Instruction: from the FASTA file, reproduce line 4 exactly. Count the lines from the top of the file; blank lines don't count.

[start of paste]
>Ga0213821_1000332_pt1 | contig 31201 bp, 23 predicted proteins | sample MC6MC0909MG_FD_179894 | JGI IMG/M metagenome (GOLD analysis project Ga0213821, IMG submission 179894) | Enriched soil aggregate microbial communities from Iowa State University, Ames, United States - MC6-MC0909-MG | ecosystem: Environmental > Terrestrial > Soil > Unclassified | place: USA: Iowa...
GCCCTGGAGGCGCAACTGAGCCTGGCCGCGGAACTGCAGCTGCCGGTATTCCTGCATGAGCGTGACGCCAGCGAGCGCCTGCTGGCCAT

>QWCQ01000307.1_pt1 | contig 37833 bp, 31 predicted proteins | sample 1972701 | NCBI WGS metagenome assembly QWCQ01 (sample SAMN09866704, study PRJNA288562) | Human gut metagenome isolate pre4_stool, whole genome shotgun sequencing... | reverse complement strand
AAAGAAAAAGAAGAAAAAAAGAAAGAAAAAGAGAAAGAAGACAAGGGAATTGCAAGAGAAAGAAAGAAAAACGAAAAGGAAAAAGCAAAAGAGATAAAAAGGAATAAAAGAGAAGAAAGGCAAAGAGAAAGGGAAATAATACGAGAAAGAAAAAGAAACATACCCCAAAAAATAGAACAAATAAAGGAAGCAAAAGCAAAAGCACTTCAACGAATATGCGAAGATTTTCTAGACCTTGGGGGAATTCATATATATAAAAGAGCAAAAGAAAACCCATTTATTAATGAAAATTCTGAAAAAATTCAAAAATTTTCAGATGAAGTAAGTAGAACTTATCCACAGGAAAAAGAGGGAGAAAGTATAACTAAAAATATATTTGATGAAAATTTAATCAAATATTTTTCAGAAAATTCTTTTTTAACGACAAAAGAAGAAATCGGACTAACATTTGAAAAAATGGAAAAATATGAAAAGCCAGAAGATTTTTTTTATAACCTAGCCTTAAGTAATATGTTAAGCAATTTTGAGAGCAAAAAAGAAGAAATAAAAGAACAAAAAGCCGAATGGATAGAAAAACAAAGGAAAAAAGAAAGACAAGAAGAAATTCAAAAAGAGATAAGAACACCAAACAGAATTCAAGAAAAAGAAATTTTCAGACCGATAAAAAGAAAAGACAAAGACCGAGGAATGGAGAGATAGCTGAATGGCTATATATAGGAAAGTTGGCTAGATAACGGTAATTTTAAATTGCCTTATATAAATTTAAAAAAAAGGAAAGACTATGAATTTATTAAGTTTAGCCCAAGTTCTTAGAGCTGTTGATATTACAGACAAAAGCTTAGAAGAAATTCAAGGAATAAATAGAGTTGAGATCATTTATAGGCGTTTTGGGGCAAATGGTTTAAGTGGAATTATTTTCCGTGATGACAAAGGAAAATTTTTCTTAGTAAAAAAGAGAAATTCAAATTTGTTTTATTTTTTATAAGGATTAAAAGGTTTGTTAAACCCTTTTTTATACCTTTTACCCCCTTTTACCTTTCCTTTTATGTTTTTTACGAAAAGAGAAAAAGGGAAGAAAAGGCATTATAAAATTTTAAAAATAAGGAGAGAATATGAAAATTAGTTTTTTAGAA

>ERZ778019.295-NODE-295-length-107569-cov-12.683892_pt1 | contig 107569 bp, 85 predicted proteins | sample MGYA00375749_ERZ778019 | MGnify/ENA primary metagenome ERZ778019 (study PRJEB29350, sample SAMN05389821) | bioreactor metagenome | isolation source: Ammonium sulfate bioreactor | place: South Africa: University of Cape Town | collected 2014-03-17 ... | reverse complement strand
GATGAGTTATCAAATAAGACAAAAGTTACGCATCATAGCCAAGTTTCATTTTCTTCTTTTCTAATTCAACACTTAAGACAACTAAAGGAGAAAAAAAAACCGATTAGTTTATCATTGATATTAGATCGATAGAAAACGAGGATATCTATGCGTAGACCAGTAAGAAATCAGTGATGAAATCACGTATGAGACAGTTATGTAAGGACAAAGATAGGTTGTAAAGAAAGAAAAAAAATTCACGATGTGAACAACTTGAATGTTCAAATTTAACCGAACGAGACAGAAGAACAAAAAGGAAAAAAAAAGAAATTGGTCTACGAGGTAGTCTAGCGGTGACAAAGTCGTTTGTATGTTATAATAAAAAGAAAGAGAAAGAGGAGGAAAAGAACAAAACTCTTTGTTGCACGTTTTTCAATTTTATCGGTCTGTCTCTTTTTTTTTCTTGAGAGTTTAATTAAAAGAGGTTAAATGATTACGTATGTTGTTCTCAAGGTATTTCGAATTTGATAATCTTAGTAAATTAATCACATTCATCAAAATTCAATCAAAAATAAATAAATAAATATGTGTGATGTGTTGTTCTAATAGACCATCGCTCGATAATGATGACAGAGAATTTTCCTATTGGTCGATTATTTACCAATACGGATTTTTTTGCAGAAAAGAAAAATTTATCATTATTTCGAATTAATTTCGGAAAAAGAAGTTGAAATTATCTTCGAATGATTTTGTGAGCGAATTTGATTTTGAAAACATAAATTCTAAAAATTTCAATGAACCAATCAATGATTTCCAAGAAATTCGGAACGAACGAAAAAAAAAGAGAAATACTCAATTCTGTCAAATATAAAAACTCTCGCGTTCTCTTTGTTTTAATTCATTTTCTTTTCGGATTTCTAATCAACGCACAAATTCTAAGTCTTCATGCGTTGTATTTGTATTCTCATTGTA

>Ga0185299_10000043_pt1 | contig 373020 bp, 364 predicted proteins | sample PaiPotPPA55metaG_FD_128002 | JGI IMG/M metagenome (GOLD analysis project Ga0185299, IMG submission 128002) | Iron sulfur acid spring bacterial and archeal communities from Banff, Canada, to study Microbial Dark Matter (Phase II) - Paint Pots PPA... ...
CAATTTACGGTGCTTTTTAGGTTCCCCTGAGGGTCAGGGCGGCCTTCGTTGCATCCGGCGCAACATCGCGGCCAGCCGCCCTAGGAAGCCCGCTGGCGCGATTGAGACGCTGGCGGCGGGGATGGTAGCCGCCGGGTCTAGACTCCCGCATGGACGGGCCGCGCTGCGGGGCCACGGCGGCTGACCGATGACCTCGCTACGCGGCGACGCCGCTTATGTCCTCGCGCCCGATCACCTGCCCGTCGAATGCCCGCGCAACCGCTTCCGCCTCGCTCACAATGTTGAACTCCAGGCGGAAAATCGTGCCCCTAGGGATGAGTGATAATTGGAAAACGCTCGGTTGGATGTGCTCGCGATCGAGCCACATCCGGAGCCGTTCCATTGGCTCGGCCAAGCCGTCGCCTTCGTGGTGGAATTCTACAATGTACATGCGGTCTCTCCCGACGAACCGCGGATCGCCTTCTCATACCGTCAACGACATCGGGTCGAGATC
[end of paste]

AAAGAAAAAGAAGAAAAAAAGAAAGAAAAAGAGAAAGAAGACAAGGGAATTGCAAGAGAAAGAAAGAAAAACGAAAAGGAAAAAGCAAAAGAGATAAAAAGGAATAAAAGAGAAGAAAGGCAAAGAGAAAGGGAAATAATACGAGAAAGAAAAAGAAACATACCCCAAAAAATAGAACAAATAAAGGAAGCAAAAGCAAAAGCACTTCAACGAATATGCGAAGATTTTCTAGACCTTGGGGGAATTCATATATATAAAAGAGCAAAAGAAAACCCATTTATTAATGAAAATTCTGAAAAAATTCAAAAATTTTCAGATGAAGTAAGTAGAACTTATCCACAGGAAAAAGAGGGAGAAAGTATAACTAAAAATATATTTGATGAAAATTTAATCAAATATTTTTCAGAAAATTCTTTTTTAACGACAAAAGAAGAAATCGGACTAACATTTGAAAAAATGGAAAAATATGAAAAGCCAGAAGATTTTTTTTATAACCTAGCCTTAAGTAATATGTTAAGCAATTTTGAGAGCAAAAAAGAAGAAATAAAAGAACAAAAAGCCGAATGGATAGAAAAACAAAGGAAAAAAGAAAGACAAGAAGAAATTCAAAAAGAGATAAGAACACCAAACAGAATTCAAGAAAAAGAAATTTTCAGACCGATAAAAAGAAAAGACAAAGACCGAGGAATGGAGAGATAGCTGAATGGCTATATATAGGAAAGTTGGCTAGATAACGGTAATTTTAAATTGCCTTATATAAATTTAAAAAAAAGGAAAGACTATGAATTTATTAAGTTTAGCCCAAGTTCTTAGAGCTGTTGATATTACAGACAAAAGCTTAGAAGAAATTCAAGGAATAAATAGAGTTGAGATCATTTATAGGCGTTTTGGGGCAAATGGTTTAAGTGGAATTATTTTCCGTGATGACAAAGGAAAATTTTTCTTAGTAAAAAAGAGAAATTCAAATTTGTTTTATTTTTTATAAGGATTAAAAGGTTTGTTAAACCCTTTTTTATACCTTTTACCCCCTTTTACCTTTCCTTTTATGTTTTTTACGAAAAGAGAAAAAGGGAAGAAAAGGCATTATAAAATTTTAAAAATAAGGAGAGAATATGAAAATTAGTTTTTTAGAA